void main() {
string[] list1 = ["one", "two", "three", "four", "five"];
string[] list2 = ["1", "2", "3", "4", "5"];

int count = randInt(1, list1.length);
auto result = table(choice(list1), count) ~
table(choice(list2), count);
putr(result);
}

There are ways to do something similar without array concat too, and to create
a lazy result too:

import d.string: putr;
import d.random: choice, randInt;
import d.func: xmap, array, xrange;

void main() {
string[] list1 = ["one", "two", "three", "four", "five"];
string[] list2 = ["1", "2", "3", "4", "5"];

int count = randInt(1, list1.length);
auto result = xmap((int i){return choice(i < count ? list1 : list2);},
xrange(count*2));
putr(array(result));
}

Or just:

import d.string: putr;
import d.random: choice, randInt;
import d.func: xmap, array, xrange;

void main() {
string[] list1 = ["one", "two", "three", "four", "five"];
string[] list2 = ["1", "2", "3", "4", "5"];

int count = randInt(1, list1.length);
auto result = xmap((int i){return choice(list1);}, xrange(count)) ~
xmap((int i){return choice(list2);}, xrange(count));
putr(array(result));
}

I'm waiting for lazy/eager array comps still in D.

Bye,
bearophile
```
May 18 2009
Jesse Phillips <JesseKPhillips gmail.com> writes:
```On Sun, 17 May 2009 18:08:26 -0400, Jesse Phillips wrote:

This is more a tutorial which I'll put up on a wiki, but one question I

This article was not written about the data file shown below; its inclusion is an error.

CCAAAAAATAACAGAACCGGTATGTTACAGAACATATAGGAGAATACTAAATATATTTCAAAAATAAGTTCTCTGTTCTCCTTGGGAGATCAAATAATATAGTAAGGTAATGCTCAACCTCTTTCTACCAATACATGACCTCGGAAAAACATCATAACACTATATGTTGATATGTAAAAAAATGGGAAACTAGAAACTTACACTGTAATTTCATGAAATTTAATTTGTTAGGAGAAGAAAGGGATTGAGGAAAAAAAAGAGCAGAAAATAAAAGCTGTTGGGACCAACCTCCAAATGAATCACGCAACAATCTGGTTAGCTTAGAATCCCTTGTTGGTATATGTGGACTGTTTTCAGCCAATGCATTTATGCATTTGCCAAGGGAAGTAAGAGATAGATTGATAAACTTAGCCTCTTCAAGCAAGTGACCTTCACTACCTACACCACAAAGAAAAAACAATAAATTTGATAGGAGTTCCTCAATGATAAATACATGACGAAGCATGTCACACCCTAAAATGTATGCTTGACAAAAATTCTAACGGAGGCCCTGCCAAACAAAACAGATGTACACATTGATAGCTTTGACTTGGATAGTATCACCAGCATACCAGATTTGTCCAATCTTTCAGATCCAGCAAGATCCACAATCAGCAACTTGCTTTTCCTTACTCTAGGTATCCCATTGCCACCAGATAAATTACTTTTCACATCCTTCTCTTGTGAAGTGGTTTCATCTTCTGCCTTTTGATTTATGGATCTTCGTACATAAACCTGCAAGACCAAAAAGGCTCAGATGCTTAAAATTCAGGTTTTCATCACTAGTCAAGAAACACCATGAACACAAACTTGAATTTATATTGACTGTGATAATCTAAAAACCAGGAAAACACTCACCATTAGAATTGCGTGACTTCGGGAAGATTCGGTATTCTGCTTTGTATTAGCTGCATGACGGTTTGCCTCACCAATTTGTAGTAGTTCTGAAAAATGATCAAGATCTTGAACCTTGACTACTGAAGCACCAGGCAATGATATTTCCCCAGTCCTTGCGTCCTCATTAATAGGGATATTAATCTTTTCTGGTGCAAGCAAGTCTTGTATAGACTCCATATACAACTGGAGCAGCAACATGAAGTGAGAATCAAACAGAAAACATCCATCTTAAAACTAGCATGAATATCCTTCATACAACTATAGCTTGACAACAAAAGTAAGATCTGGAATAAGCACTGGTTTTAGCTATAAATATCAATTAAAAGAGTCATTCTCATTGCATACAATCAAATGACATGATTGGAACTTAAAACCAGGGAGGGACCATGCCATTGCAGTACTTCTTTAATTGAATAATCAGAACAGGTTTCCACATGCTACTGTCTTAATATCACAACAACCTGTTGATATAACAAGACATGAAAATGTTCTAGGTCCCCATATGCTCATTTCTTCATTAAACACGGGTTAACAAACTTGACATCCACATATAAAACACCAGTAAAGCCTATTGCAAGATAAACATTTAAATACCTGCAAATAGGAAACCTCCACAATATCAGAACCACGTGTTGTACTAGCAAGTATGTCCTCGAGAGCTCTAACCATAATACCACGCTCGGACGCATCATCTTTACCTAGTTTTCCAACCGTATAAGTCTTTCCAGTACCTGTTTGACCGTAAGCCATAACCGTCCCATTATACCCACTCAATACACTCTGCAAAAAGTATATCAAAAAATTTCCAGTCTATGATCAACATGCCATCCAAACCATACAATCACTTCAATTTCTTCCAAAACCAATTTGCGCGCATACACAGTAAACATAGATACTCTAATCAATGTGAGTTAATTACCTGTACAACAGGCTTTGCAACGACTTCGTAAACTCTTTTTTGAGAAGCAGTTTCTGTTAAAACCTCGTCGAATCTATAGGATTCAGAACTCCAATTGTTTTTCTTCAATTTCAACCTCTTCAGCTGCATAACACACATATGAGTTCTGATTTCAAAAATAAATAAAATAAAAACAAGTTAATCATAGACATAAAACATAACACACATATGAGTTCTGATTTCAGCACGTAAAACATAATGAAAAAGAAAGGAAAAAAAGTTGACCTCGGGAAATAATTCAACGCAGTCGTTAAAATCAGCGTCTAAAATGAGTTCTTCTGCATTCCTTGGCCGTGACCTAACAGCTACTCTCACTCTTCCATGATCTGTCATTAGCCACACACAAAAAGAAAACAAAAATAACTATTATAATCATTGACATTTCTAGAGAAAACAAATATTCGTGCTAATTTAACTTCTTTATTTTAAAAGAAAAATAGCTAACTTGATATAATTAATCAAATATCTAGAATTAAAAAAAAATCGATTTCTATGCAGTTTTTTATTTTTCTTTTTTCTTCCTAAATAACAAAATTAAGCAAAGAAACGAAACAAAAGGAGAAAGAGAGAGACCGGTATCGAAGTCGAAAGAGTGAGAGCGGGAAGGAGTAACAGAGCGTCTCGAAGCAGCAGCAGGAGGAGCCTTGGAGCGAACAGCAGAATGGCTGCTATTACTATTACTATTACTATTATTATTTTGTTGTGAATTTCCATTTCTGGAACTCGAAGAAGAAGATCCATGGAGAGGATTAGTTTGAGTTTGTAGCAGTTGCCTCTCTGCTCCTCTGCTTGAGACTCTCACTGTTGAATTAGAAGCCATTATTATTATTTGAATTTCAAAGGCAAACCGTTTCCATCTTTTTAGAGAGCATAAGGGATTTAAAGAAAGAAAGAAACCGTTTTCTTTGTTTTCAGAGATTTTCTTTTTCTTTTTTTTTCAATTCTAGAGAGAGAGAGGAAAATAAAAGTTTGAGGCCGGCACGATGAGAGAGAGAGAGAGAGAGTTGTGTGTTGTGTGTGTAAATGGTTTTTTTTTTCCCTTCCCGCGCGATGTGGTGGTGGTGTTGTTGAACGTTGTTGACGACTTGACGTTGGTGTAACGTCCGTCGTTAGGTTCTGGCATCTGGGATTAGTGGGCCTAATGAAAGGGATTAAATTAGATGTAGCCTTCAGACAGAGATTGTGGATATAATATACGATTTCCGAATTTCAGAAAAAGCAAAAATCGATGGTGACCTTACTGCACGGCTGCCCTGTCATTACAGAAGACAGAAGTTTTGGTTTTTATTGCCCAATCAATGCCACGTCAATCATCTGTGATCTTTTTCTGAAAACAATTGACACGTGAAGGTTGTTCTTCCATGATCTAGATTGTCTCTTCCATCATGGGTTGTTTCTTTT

have is why can't 0..8 work in a randomCover, and wouldn't it be nice to
use regex for creating a range ("[A-Z]" being all uppercase letters)?

Selecting randomly from a collection of elements is common and usually
entails selecting random numbers and making sure they haven't been used
before. D2 has several templated functions that when put together make
this very easy.

The first thing to look at comes from std.random, randomCover(range,
rnd). This takes the range of items and creates a new range that is a
random representation of the elements.

Then found in std.range is take(count, range). This will give us the
count items from our range giving us yet another range. From here we are
able to use a foreach loop to grab each item, but what if we want to
store this someplace for latter use?

This brings us to std.algorithms where we find fill(range1, range2). It
is important to note that D arrays can be use as a range.

If we combine this with D's array slices you are able to fill the
results from two ranges. The code below is an example using all of this
and selecting a random number of elements from each list.

(If this ends up being poorly formatted I apologize
http://paste.dprogramming.com/dpi1a1wn )

import std.algorithm;
import std.random;
import std.range;
import std.stdio;

string[] list =  ["one", "two", "three", "four", "five"]; string[] list2
= ["1", "2", "3", "4", "5"];

void main(string[] args) {
auto rnd = new Random(unpredictableSeed);

int count = uniform(1, list.length, rnd);

string[] result = new string[count*2];

fill(result[0..count], take(count, randomCover(list, rnd)));
fill(result[count..\$], take(count, randomCover(list2, rnd)));

writeln(result);
}

Actually I've some unneeded code, there was no need for using take.

fill(result[0..count], randomCover(list, rnd));
fill(result[count..\$], randomCover(list2, rnd));
```
May 18 2009